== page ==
Another brand is the Montreal-born Superfluous Culture that was founded by the Canadian designer Adam Taubert. The brand is based on the idea of offering gender neutral, durable, and functional garments that transcend the need for excess. While materials are sourced ethically, organically, nationally and internationally, the local manufacturing of all products is nearly entirely local. In fact, 80% of all products are manufactured less than 10 kilometres from the Superfluous Atelier.

I find it very important to keep things local. Not only does it add life to your environment, but it also provides more opportunity should it become successful” the designer explained.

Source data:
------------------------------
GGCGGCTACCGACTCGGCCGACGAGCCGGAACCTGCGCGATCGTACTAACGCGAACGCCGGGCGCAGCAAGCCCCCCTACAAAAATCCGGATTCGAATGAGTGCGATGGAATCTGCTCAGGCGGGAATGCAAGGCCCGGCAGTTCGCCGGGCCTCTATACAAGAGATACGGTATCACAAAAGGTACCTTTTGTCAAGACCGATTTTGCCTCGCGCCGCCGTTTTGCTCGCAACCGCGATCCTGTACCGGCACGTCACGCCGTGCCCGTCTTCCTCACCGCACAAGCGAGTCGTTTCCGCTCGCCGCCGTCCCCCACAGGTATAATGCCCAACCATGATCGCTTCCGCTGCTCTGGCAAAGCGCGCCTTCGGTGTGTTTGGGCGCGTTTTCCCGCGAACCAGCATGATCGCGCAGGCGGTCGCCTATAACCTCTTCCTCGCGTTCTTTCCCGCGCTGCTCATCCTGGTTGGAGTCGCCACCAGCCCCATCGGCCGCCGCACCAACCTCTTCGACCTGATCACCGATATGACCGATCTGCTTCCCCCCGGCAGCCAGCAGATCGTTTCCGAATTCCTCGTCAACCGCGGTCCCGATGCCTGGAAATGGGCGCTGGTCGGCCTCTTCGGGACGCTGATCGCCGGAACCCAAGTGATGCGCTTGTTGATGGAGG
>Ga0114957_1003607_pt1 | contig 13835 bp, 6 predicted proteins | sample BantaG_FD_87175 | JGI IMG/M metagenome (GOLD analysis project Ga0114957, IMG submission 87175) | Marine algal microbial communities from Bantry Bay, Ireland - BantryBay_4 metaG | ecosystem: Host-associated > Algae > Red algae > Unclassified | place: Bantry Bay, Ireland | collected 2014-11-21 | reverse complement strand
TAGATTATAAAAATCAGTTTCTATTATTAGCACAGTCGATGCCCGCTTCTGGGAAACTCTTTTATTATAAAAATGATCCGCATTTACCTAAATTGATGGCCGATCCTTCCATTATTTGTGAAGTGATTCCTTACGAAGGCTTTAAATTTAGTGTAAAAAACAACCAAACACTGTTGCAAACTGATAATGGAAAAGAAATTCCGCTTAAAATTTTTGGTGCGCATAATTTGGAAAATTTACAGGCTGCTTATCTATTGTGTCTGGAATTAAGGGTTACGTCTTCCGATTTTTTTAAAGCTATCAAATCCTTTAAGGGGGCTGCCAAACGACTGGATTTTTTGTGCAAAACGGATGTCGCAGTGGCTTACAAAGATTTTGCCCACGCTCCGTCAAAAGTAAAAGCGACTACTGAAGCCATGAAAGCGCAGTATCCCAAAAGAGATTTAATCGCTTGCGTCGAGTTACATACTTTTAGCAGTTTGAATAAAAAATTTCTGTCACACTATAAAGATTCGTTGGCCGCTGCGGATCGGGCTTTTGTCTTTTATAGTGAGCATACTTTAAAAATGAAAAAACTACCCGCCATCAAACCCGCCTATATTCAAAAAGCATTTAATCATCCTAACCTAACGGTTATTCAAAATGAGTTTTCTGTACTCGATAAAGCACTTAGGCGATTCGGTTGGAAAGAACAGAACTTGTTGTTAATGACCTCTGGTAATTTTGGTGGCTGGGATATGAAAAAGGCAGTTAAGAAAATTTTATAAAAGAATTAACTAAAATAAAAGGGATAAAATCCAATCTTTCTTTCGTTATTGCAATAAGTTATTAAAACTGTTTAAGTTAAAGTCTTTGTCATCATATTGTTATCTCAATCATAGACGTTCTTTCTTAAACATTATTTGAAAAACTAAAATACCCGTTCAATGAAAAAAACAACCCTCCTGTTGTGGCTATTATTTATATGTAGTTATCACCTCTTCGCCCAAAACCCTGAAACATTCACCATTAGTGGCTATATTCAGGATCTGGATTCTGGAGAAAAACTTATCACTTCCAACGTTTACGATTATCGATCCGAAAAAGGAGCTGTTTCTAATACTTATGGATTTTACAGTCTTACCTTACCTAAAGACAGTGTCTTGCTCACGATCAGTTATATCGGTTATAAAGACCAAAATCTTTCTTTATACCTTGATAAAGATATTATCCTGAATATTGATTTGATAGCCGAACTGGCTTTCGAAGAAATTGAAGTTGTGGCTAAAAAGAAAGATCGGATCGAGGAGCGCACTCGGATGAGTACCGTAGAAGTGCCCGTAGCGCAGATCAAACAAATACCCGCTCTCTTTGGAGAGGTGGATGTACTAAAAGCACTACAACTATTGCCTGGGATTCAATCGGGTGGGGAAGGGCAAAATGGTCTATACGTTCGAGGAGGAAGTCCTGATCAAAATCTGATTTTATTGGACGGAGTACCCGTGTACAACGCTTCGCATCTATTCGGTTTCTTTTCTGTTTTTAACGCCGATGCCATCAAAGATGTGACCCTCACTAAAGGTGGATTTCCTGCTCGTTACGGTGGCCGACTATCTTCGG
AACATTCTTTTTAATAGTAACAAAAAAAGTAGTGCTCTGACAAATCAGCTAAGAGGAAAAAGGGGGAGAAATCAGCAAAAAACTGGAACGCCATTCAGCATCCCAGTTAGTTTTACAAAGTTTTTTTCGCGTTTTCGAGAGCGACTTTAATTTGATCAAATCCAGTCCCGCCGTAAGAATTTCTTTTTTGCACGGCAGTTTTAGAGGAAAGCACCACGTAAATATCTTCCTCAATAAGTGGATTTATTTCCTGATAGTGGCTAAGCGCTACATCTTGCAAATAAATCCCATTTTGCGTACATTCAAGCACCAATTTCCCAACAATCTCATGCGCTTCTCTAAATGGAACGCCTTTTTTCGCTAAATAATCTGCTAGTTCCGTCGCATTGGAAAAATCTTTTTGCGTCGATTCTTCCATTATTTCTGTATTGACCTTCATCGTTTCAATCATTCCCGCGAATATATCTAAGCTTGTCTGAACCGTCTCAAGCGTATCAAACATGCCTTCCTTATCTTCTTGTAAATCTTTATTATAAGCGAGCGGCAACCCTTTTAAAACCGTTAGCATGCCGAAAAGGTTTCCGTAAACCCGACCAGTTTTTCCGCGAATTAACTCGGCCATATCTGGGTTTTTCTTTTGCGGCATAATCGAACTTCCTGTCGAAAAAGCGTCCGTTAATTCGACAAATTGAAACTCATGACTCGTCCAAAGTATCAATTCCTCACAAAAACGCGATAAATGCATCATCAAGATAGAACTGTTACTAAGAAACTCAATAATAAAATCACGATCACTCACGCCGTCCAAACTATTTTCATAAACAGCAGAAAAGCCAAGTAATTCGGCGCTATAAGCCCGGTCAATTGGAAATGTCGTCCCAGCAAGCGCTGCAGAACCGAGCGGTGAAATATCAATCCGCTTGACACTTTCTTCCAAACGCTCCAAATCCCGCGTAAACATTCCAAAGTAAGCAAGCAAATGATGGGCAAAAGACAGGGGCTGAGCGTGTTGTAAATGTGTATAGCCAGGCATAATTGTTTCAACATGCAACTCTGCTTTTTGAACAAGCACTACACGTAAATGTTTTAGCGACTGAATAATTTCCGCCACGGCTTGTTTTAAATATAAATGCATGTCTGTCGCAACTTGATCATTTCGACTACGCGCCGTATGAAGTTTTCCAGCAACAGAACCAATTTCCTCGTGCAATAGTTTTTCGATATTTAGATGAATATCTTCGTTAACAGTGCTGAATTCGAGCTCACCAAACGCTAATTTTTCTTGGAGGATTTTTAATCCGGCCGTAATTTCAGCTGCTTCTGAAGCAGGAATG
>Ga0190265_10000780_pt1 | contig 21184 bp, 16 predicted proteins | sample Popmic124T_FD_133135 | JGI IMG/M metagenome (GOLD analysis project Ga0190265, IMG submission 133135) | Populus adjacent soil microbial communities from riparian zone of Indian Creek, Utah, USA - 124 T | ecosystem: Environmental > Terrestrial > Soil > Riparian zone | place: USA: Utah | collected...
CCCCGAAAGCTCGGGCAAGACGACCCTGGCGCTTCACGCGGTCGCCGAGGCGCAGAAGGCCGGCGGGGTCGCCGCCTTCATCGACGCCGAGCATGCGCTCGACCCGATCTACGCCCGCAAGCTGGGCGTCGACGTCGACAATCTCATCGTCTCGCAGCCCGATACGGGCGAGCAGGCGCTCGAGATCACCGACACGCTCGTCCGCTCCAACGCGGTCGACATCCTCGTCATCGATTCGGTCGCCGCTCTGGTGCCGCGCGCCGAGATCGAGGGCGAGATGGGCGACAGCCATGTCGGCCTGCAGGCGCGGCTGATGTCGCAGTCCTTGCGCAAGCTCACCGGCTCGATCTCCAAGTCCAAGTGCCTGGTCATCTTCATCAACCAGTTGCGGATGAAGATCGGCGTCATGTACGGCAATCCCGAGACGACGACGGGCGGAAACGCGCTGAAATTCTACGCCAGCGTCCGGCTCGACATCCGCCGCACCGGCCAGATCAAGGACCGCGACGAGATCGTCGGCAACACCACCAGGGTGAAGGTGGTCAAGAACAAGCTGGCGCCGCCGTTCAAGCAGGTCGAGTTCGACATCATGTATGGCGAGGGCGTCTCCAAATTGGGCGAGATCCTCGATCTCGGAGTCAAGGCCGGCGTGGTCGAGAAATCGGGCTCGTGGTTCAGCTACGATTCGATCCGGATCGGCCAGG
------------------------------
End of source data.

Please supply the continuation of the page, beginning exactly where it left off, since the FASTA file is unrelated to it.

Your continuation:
All items are unisex and Taubert introduced organic materials to the line only a year after The Superfluous Culture was created. Today, the brand produces mostly in cotton, hemp, linen, and bamboo materials. The brand offers a simple and clean approach but with a contemporary touch. Taubert hopes The Superfluous Culture might spark a change in the present consumer's mentality.

With all of this said, we can underline one thing for certain: Genderless fashion is not just a temporary fad but something much deeper, an echo from the past as well as our future. It’s a new way of living and thinking, reflecting on our social changes. It is the future of fashion and a movement towards a wider acceptance and appreciation of a limitless sense of style through the expression of our true identity.